Prior to Greene’s The Power and the Glory, utopia had already been infiltrated by the dystopian genre, popularized by Aldous Huxley’s dismally reflective vison of a Brave New World in 1931. Following off-suit, and with tragic reality, was George Orwell’s Cold War transparency of 1984 (1949 and transposed into film in 1956) which even today remains buoyant in the reservoirs of the dystopian genre. But not until 1997 does a loosely memoir-esque novel with persuasive dystopia themes challenge to undermine post-More utopia. With the global backdrop of two fast-paced, destabilizing wars, not to mention a strew of culture-clash skirmishes, twenty-six-year-old London-based author Alex Garland—through blipping vignettes—incorporates a resurrection of hallucinatory themes of Vietnam War artistry, film, canvas or paper, juxtaposed with coming of age, overtly cultural visions of grandeur with hints of William Golding’s Lord of The Flies, Generation-X and video gaming, all of which are paper-machete-dried into one; the definitive dystopian genre of fiction: The Beach. “I’m fine. I have bad dreams…” The Quixotian protagonist Richard says, in epilogue: “I play video games. I smoke a little dope. I got my thousand-yard stare. I carry a lot of scars” (Garland, 436). In an interview narrative from The Independent, a year after the The Beach was released to shelves, and shelved and shelved, Garland gets thrown in the ring with Greene, their contrasting—although intersecting (according to J.G. Ballard)—writing styles analyzed. Greene’s writing is said to encompass “’the appalling strangeness of the mercy of God’” (Urquhart 2). [,] while Garland “polishes his limpid prose with this [the] stark demonstration of how coincidence holds no moral dimension” (2). The novel was magnetized by Hollywood, shot on location in Ko Phi Phi, Thailand and starred Leonardo DiCaprio, still riding the coattails of Titanic’s success.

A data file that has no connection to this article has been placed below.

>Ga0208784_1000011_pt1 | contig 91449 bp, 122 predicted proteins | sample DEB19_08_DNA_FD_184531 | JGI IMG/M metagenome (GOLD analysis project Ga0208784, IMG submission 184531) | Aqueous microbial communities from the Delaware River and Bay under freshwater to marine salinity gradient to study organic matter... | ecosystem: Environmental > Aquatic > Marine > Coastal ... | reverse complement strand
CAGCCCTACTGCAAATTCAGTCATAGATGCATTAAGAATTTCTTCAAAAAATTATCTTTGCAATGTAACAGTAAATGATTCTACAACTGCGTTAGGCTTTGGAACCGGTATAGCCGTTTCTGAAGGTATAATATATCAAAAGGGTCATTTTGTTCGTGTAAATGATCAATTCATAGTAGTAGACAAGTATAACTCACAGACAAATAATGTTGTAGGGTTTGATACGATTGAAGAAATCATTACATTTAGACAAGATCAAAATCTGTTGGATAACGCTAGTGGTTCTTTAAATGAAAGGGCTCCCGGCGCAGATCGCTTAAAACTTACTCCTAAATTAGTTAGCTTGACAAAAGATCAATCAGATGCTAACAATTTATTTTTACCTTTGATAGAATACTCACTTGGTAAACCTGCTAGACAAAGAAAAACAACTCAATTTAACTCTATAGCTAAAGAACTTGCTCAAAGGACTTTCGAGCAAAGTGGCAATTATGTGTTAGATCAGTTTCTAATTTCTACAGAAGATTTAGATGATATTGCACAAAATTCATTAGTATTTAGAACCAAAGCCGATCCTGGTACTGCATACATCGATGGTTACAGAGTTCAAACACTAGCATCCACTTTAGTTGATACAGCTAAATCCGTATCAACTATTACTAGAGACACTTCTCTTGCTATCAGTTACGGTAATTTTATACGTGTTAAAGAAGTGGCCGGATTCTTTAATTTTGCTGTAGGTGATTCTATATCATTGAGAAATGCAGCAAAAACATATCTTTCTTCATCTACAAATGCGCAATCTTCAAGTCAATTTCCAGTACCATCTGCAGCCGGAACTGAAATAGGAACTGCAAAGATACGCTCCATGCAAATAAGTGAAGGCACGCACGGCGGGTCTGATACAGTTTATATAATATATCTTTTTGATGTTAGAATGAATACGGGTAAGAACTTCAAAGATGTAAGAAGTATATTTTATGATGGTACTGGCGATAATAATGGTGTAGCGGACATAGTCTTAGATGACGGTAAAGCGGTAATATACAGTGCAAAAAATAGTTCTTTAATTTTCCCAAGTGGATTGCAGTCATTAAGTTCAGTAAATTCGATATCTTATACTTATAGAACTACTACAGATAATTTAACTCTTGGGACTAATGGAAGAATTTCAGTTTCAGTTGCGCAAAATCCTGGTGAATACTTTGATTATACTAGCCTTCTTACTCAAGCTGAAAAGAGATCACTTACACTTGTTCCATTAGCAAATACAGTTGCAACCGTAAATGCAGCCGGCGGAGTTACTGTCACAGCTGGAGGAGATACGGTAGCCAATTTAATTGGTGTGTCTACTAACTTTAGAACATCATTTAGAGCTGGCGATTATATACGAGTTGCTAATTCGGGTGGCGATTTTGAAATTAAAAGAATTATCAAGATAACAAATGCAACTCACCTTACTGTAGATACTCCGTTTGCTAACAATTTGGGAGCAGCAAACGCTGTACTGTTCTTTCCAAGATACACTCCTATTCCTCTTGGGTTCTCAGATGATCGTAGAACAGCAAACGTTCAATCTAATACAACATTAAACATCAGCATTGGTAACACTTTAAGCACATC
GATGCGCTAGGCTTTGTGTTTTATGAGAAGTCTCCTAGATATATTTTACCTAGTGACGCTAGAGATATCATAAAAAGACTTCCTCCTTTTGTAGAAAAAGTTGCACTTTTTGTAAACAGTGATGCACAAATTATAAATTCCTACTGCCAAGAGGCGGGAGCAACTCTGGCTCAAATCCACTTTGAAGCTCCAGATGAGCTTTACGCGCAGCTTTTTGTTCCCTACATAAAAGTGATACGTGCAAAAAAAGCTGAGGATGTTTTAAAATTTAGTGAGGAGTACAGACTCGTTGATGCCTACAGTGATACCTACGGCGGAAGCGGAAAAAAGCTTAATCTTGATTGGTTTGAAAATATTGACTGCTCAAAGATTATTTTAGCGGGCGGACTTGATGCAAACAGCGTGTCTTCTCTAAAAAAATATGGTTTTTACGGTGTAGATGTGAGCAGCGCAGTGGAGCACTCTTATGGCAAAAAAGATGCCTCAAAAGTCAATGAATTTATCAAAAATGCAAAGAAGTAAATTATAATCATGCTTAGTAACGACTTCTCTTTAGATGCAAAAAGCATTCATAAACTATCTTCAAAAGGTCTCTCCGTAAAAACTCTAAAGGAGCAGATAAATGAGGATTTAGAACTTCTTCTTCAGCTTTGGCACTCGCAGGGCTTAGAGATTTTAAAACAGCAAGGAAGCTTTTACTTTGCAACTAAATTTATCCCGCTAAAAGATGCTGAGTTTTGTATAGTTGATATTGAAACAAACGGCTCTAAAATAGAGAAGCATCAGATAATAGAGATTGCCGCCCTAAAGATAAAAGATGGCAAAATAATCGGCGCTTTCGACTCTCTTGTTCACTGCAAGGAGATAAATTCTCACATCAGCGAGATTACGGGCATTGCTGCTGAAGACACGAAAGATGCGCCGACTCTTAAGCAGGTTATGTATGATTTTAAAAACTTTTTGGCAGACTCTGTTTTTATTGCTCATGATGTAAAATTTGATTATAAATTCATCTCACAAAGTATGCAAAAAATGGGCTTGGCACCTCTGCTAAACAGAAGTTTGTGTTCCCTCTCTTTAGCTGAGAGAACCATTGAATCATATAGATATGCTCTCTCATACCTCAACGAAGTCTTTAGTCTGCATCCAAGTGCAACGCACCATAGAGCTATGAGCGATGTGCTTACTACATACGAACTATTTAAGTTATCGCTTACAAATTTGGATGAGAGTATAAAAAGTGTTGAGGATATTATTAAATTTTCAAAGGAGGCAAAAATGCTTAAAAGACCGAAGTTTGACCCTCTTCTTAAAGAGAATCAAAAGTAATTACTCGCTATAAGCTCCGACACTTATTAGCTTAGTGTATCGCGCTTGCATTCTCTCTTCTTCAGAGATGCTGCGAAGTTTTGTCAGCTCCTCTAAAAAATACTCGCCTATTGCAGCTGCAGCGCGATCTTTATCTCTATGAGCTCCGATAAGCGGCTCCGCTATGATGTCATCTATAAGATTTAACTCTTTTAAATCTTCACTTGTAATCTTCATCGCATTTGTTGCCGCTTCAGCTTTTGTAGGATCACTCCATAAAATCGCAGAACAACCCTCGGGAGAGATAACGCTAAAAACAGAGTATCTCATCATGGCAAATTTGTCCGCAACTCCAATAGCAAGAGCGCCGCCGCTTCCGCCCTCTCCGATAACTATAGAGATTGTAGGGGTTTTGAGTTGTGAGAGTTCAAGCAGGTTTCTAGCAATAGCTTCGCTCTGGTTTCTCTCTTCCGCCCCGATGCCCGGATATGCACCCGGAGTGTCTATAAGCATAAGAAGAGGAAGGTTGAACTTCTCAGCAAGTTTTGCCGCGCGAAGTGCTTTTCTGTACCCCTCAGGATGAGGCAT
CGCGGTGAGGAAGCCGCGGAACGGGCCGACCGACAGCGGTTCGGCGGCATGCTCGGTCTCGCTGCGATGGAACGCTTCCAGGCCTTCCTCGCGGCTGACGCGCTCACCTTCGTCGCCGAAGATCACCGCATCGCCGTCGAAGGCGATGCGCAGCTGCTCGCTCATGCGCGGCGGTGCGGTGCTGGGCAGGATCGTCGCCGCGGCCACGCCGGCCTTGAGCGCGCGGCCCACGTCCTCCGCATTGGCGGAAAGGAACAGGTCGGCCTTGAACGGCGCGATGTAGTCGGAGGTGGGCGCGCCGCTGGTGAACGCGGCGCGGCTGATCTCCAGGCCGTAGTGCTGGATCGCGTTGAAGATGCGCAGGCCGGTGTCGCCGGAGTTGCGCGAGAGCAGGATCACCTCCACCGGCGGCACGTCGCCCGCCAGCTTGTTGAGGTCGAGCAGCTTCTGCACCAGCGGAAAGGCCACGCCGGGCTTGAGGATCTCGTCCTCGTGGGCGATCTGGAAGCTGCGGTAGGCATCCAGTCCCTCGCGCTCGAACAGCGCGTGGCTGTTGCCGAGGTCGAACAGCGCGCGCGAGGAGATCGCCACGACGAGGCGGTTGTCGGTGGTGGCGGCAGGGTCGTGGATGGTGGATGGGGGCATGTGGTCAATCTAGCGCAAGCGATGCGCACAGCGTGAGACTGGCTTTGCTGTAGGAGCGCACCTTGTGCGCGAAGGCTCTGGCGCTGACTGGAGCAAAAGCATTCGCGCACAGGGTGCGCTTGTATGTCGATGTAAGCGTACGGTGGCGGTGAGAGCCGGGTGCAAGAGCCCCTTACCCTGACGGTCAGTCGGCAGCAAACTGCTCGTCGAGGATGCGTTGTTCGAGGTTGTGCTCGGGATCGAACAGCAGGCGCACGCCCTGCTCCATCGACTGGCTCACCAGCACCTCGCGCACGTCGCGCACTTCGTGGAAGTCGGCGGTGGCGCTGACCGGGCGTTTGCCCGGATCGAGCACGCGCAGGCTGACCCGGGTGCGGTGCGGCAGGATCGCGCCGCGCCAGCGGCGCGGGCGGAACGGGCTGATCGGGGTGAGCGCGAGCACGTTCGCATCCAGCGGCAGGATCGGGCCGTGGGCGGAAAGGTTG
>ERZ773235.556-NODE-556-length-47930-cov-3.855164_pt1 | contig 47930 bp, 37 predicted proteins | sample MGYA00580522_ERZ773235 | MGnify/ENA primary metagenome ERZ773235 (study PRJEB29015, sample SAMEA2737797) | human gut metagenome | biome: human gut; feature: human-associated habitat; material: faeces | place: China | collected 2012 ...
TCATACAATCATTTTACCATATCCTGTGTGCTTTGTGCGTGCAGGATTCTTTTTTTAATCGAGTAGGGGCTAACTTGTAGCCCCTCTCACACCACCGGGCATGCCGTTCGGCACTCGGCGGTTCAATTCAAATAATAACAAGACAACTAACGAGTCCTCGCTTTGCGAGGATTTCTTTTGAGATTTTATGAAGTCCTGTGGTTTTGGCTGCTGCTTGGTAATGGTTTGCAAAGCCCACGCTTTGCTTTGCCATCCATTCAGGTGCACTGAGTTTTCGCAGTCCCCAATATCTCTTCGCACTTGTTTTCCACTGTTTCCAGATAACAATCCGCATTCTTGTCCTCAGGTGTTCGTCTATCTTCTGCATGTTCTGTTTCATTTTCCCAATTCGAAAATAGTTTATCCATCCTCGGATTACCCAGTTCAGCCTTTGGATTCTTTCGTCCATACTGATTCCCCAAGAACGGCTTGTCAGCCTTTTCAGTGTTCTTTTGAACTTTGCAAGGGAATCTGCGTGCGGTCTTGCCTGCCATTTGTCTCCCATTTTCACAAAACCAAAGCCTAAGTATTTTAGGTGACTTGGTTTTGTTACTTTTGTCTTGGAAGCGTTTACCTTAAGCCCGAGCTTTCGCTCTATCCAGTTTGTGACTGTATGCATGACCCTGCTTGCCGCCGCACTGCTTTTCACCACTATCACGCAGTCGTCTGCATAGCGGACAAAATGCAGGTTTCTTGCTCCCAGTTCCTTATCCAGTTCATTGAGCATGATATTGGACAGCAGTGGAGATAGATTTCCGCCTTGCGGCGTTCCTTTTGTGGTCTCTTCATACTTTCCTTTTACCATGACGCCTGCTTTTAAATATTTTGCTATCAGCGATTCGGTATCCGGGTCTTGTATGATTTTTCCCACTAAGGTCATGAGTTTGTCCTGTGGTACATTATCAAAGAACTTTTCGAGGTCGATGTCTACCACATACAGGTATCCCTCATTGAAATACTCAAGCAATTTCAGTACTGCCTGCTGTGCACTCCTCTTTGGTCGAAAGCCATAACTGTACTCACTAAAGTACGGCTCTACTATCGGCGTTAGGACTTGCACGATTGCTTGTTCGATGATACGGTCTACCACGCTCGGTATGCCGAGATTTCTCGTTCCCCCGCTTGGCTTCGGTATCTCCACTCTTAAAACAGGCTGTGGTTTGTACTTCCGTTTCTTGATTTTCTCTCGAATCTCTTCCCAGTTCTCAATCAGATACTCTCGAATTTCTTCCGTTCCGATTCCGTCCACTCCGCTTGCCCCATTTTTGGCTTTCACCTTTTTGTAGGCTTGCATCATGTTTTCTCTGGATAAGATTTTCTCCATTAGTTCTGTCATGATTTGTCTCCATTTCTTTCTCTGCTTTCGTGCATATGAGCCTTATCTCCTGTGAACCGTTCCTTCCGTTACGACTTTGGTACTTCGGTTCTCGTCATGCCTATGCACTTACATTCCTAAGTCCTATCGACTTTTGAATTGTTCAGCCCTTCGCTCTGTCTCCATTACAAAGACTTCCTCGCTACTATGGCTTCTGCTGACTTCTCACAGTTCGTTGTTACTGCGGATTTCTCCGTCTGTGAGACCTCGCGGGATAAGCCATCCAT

Although Green Mansions, Lost Horizon, The Power and the Glory (as The Fugitive) and 1984 were all translated into screenplays and filmed and distributed, none matched the rattling genre-defining power of The Beach’s visually-jerky dystopia. Like the film Fight Club, based on the 1996 book by Chuck Palahniuk, young-to-middle-aged adults watched the film and read the book The Beach—interchangeably stylish, and influenced largely. Garland induced a pattern of dystopia fit for film, a trend that modernly saturates a great deal of novel-to-film works. And as for purist dystopia in literature, the genre has been lightly absorbed in works by American novelists like Margaret Atwood, Justin Cronin, and Thomas Pynchon.
And though the utopia genre that was distinguished post-More bled out in the twentieth-first century, in hindsight, this was the understanding that More was providing readers—that utopia in a physical sense is futile, dead, a mockery; that utopia can only be reached spiritually. Therefore, reality is dystopia but not for the soul. But, on the ground, even dystopia has a potential lemming-leap, as post-dystopian genres threaten.
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York Times. 4 Nov. 2004. LexisNexis Academic. Web. 5 Oct. 2014.
Turow, Scott. “Scott Turow: Feeling ‘The Power and the Glory.'” NPR Books. NPR, 21 June 2010. Web. 5 Oct. 2014.
Urquhart, James. “The Thriller from Manila; is Alex Garland the New Graham Greene?” The